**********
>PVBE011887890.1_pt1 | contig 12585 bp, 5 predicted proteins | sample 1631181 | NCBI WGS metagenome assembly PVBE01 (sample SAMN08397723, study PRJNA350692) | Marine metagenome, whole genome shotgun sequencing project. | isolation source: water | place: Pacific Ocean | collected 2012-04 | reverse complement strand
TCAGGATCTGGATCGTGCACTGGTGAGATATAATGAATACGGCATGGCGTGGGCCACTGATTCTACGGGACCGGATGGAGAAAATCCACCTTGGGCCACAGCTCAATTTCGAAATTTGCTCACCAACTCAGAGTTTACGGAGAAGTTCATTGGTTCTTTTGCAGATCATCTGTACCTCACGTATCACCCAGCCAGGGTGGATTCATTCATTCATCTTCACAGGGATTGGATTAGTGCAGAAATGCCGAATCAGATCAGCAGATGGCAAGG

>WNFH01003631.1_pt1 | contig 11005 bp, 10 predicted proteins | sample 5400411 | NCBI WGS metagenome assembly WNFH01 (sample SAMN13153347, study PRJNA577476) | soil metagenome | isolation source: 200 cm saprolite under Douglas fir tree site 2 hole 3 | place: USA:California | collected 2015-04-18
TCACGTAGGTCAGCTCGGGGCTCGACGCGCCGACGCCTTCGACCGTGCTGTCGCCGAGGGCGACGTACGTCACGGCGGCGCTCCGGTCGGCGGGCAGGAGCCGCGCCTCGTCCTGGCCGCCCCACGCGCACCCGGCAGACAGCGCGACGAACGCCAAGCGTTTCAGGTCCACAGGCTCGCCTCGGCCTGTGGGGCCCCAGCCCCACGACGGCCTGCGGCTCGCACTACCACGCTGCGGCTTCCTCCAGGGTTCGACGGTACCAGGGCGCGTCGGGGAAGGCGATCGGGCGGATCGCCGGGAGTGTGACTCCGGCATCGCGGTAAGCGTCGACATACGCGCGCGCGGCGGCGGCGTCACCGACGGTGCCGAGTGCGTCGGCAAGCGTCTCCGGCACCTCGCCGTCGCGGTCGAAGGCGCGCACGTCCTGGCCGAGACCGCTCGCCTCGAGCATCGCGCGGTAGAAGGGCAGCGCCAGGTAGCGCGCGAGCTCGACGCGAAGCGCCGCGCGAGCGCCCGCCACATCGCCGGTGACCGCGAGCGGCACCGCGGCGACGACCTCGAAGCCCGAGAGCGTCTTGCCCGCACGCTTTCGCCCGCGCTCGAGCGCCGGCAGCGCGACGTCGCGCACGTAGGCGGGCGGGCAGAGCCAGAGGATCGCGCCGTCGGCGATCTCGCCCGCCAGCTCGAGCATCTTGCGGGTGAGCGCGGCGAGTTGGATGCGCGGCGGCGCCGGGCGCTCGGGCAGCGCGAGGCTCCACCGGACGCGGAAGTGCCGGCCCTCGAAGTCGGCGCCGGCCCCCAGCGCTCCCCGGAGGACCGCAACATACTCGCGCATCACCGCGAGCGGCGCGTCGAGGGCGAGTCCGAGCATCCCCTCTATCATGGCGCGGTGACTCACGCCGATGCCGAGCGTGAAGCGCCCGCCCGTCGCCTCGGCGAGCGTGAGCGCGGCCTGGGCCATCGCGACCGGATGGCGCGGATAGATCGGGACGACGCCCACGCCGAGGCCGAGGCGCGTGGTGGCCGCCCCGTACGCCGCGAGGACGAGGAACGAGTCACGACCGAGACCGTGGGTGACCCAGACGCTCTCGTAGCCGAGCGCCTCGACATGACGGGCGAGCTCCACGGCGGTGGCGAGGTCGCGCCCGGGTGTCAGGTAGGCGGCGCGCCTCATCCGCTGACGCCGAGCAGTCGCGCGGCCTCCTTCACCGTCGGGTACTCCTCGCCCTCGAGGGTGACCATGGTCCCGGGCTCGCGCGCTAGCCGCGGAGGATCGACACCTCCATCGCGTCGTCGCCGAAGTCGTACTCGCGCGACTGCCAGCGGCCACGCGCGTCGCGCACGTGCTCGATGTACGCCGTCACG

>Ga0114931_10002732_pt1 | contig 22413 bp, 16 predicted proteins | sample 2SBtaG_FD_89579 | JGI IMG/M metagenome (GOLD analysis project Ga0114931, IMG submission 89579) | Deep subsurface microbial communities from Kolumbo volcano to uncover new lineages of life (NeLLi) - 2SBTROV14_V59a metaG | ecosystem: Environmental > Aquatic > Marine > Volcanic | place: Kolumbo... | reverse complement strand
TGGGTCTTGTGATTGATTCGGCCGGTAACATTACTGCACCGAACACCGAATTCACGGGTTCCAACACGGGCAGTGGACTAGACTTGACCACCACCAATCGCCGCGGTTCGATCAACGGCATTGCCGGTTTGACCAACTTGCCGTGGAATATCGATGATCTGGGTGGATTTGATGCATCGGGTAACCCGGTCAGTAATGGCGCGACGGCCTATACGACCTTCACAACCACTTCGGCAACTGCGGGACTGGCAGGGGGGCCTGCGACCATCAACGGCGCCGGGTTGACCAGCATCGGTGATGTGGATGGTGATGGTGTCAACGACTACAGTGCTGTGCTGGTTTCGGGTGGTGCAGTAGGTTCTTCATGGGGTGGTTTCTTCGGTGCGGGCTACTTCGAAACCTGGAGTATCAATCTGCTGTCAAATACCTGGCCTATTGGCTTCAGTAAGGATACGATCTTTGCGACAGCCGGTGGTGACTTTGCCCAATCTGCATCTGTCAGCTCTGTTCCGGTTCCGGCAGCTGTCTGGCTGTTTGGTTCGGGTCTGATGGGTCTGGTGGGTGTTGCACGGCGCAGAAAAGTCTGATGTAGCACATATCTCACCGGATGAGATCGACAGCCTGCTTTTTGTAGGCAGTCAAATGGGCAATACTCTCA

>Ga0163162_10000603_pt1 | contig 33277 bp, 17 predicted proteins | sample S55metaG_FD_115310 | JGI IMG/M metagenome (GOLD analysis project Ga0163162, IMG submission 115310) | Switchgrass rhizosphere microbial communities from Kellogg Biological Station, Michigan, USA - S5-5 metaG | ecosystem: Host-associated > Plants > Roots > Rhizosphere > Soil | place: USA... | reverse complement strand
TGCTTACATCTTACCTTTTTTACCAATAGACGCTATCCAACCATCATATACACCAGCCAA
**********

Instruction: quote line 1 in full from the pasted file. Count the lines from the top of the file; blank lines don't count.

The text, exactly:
>PVBE011887890.1_pt1 | contig 12585 bp, 5 predicted proteins | sample 1631181 | NCBI WGS metagenome assembly PVBE01 (sample SAMN08397723, study PRJNA350692) | Marine metagenome, whole genome shotgun sequencing project. | isolation source: water | place: Pacific Ocean | collected 2012-04 | reverse complement strand